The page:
With the advent of dramatic changes in how medicine is taught—from active learning to interprofessional education—medical schools are now rethinking the design of their buildings and classrooms as well. Learn how the University of North Dakota (UND) approached building the medical school of the future for its new School of Medicine & Health Sciences (SMHS), completed this summer.
UND SMHS started its patient-centered learning curriculum nearly 20 years ago. The school has had a required course in interprofessional education (IPE) since 2006, and in 2012 it added team-based learning to the curriculum.
“As a school of health sciences, we have nine programs, and we are by our nature interprofessional,” said Gwen Halaas, MD, MBA, senior associate dean for education at UND SMHS, at a recent meeting of the AMA’s Accelerating Change in Medical Education Consortium in Chicago. “We believe that is the way to address some of the efficiency and quality issues in health care.”
So faculty and administrators at UND SMHS have been working to create more interprofessional learning experiences.
“Medical schools have had learning communities for a long time, but our interprofessional learning communities are designed to change the culture to support IPE and collaboration,” Halaas said. “And I think by having students learn and socialize together throughout their entire programs, they will be much more apt to … collaborate with and respect each other and communicate easily.”
It had to be healthy
The decision to build the new SMHS came out of a partnership with the state legislature. In conversations about class sizes, it became clear that UND wouldn’t be able to accommodate the desired increase, so the state did a one-year study with the architects and came up with options ranging from renovation of the existing hospital to constructing an all-new building.
“They recognized that investing a lot of money in a 60-year hospital wouldn’t return the investment as well as building a brand-new building good for another hundred years,” Halaas said.
But this would be the first time the school would have all of its students in one building. About 1,200 students are enrolled in SMHS—300 of those are medical students—and around 800 of them are on campus at any one time. These numbers necessitated having shared spaces instead of owned ones.
“In terms of the design of the building, we had a lot of stakeholders involved in it,” Halaas said. “We talked about what was important: It had to be healthy. It had to have daylight. It had to have a walking path. It had to be able to serve healthy food.”
Administrators of the school actively engaged about 200 people on a regular basis in the design process and surveyed around 850 stakeholders, including alumni. They engaged architects with experience in medical education and made visits to other new medical and health sciences schools. They even piloted the furniture that was selected.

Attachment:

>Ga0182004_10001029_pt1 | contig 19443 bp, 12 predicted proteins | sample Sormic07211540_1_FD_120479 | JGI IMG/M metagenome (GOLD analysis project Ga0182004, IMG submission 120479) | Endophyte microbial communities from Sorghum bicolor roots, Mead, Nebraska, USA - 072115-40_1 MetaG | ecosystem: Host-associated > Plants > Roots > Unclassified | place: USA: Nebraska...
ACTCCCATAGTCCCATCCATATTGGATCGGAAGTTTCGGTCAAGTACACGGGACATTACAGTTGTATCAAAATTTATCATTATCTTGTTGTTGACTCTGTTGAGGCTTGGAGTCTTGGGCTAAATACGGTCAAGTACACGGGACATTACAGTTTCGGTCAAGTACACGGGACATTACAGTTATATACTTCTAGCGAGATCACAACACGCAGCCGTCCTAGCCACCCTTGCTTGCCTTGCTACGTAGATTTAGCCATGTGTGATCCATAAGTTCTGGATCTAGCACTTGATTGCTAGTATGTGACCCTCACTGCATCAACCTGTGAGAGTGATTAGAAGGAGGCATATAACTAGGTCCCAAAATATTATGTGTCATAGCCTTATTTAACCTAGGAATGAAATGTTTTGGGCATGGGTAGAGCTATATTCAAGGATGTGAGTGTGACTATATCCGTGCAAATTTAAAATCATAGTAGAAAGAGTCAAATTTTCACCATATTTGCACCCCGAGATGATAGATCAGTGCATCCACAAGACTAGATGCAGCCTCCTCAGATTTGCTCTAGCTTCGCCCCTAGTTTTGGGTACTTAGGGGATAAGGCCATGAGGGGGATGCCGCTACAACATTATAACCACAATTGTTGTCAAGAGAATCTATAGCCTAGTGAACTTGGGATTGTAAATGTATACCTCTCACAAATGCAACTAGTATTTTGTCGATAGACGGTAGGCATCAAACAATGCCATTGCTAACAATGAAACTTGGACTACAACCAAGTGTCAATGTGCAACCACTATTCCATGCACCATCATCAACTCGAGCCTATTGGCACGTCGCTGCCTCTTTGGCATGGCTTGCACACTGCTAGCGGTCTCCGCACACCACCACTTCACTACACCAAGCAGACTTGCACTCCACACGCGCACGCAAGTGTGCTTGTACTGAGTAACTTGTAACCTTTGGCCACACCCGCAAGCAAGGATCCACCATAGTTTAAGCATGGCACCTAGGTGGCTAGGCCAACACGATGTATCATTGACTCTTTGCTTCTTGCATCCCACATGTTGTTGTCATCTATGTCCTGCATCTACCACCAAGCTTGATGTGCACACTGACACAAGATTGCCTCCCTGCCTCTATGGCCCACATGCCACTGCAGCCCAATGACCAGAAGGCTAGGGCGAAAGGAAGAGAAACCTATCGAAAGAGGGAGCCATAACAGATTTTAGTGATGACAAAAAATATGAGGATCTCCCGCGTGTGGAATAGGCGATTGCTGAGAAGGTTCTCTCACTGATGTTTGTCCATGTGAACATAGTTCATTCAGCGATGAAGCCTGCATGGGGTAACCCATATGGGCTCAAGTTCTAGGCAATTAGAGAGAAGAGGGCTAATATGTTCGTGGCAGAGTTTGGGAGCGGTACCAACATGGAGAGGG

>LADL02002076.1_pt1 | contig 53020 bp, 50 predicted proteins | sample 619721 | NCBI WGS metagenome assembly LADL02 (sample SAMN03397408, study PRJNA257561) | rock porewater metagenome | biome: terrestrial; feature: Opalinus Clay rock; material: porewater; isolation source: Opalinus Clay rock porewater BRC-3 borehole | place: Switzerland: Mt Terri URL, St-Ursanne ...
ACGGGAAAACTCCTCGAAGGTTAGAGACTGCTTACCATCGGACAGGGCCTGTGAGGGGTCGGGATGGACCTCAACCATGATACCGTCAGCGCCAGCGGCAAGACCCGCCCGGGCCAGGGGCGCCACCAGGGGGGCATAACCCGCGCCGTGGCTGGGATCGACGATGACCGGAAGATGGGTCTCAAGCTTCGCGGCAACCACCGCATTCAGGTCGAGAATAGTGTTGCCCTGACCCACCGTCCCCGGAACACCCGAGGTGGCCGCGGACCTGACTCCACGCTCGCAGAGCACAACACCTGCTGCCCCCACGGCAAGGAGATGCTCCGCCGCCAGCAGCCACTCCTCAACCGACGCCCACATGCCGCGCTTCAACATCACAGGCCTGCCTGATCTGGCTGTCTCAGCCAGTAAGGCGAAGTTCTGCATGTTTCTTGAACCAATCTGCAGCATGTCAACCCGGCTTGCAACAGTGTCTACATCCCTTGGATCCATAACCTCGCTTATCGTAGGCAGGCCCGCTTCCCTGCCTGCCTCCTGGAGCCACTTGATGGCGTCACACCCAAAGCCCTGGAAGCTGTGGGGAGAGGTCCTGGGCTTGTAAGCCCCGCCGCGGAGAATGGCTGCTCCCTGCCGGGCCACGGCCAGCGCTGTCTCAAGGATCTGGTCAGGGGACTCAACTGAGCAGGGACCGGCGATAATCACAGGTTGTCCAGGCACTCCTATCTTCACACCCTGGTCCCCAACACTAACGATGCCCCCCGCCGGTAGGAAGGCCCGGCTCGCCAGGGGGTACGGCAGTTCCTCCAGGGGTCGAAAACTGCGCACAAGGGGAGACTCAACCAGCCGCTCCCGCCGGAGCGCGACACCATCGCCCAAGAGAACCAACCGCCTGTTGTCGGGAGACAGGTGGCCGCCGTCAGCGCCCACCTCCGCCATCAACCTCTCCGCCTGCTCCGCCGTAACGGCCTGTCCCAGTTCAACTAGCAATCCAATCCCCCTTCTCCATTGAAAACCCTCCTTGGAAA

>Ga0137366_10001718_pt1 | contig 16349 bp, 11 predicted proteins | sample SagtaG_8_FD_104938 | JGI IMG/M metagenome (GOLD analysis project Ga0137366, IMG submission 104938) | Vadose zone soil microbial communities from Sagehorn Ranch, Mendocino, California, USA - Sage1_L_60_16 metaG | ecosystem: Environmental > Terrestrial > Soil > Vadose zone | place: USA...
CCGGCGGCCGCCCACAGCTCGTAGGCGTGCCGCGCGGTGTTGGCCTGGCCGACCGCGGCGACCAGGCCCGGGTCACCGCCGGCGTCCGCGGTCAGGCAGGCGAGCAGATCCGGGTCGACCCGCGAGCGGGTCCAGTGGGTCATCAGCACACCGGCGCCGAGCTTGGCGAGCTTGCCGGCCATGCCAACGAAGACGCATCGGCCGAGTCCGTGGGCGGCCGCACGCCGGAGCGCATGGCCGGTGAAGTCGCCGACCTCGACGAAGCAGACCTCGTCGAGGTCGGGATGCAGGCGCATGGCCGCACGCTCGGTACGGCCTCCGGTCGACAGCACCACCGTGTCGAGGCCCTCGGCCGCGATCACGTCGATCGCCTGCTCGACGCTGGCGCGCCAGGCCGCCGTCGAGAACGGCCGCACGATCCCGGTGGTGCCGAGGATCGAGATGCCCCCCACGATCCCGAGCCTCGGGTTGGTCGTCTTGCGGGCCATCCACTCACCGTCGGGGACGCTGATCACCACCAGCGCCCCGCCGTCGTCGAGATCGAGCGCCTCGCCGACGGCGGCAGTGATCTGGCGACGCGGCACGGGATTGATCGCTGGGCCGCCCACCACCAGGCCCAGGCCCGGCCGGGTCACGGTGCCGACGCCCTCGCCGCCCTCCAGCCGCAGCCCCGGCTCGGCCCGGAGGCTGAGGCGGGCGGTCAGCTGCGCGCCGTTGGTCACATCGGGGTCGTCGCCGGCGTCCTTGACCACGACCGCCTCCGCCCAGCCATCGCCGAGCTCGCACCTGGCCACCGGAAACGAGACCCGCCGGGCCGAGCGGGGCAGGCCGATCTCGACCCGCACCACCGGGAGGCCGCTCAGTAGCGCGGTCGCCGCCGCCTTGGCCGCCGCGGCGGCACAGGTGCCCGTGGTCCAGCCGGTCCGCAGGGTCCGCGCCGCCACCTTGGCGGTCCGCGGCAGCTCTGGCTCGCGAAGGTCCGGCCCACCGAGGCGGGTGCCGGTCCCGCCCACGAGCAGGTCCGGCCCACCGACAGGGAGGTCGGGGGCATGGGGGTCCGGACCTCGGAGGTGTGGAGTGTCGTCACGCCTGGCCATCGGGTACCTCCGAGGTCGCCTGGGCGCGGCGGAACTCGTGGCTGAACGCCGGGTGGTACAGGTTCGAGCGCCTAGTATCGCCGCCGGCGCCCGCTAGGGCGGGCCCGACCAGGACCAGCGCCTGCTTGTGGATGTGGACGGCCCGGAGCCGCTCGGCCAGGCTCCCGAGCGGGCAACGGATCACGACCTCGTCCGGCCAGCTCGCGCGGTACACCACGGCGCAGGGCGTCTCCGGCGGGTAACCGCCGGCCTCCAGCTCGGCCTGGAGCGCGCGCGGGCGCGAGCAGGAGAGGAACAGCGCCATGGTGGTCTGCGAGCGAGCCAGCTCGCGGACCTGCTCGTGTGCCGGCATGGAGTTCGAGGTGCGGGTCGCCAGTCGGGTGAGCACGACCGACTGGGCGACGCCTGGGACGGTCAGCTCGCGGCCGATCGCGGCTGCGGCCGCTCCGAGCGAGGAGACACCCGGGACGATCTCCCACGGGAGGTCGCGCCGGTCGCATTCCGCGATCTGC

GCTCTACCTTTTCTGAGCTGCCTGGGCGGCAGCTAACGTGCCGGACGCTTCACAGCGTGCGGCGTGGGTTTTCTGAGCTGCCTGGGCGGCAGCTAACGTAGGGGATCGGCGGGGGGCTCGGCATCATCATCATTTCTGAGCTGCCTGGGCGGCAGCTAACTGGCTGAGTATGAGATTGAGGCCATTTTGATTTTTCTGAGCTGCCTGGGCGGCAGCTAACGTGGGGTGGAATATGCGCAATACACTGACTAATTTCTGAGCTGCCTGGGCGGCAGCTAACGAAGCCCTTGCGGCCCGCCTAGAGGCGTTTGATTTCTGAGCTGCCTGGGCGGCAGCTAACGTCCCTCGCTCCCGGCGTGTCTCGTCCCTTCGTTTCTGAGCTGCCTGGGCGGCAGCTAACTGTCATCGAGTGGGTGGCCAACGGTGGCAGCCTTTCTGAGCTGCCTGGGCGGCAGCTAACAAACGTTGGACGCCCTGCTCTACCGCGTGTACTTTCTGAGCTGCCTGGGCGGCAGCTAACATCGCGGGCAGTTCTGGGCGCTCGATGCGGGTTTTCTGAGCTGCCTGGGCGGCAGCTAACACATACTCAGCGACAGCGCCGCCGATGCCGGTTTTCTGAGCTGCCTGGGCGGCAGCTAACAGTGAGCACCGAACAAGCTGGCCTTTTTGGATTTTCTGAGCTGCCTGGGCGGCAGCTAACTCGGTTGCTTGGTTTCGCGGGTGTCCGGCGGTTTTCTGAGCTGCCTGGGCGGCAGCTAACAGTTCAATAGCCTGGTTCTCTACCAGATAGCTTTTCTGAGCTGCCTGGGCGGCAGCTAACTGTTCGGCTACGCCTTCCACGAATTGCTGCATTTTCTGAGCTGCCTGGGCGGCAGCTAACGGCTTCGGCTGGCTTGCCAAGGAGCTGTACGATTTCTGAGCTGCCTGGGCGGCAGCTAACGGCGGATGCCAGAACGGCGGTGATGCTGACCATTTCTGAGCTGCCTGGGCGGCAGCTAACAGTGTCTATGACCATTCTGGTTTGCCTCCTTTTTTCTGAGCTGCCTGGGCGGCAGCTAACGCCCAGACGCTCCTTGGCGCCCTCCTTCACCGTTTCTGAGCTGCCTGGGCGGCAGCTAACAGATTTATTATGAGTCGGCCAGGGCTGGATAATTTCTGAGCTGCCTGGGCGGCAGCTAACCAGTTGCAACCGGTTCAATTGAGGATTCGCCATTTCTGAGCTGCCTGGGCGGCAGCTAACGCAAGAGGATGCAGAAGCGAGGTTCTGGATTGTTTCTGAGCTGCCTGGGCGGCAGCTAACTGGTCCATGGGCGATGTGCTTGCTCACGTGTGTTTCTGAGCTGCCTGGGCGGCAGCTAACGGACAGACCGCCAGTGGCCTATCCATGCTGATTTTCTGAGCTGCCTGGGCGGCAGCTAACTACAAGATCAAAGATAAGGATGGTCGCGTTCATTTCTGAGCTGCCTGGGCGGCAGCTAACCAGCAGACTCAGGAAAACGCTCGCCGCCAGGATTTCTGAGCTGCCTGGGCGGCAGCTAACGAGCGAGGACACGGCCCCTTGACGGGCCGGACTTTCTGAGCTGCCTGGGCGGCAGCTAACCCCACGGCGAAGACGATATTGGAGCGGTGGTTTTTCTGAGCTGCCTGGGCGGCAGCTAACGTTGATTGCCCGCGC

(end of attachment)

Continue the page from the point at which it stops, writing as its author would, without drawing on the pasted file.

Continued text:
“We wanted everything to be visible to the public and to all of us,” Halaas said.
That transparency is now evident in every corner of the building. Its glass exterior walls allow plenty of daylight into the building—not a small consideration in North Dakota—and many of its classrooms feature floor-to-ceiling glass walls.
“You can see everything we do,” Halaas said. “You can see [into] the learning communities and conference rooms all up and down four stories.”
But even more than visibility, the new school emphasizes collaboration and enhanced technology.
There are eight learning communities, and all students are assigned randomly into these communities for the length of their programs. The building features 12 discussion-focused classrooms, each with white-board capability, as well as six scale-up team-based classrooms, which feature small-group tables with stowable monitors. There are also larger “medium–tech” rooms.
And it has only one lecture hall, called the Learning Hall. But even here students can engage in enhanced small-group learning. The Learning Hall seats 200 and features two tables on each of three tiers, along with mobile chairs, so students in the front of each tier can have active conversations with people behind them.
There are small group study spaces and quiet study spaces, along with a shared recreational eating space.
The new SMHS also features a virtual hospital and clinic.
“We’ve had technology vendors and mannequin vendors in and they have all asked, ‘Can we showcase your space?’ because while it’s not the largest, it is the most sophisticated and the most useful,” Halaas said. “It has a full operating room with a full operating lighting system, six hospital rooms, one task training room, fourteen exam rooms. It really looks like a clinic and a hospital.”
Research too is interdisciplinary—all of the school’s labs are now open labs. And even the librarians are embedded.
Medical students were the first at UND SMHS to move into the four-story, 325,000-square-foot, $124-million building in Grand Forks, on August 1.
Piloting the medical technology of the future
UND SMHS is one of 32 member medical schools in the AMA’s Accelerating Change in Medical Education Consortium. As part of its grant, the school is piloting using robots to teach medical students telemedicine skills.
“We’re a rural community, and we want to encourage more telemedicine,” Halaas said. “We use it in our simulation center when we’re training students in certain scenarios to be able to call upon the robot as the consulting cardiologist, or if it’s a patient in the home or an institutional setting, to connect with their family physician on the other end.”
It too is taking collaboration and technology enhanced learning to new levels.
“The students have to learn to work with the robot as a member of the team,” Halaas said, “but also to be on the other side of the robot in terms of communicating at a distance with the patient or family or team.”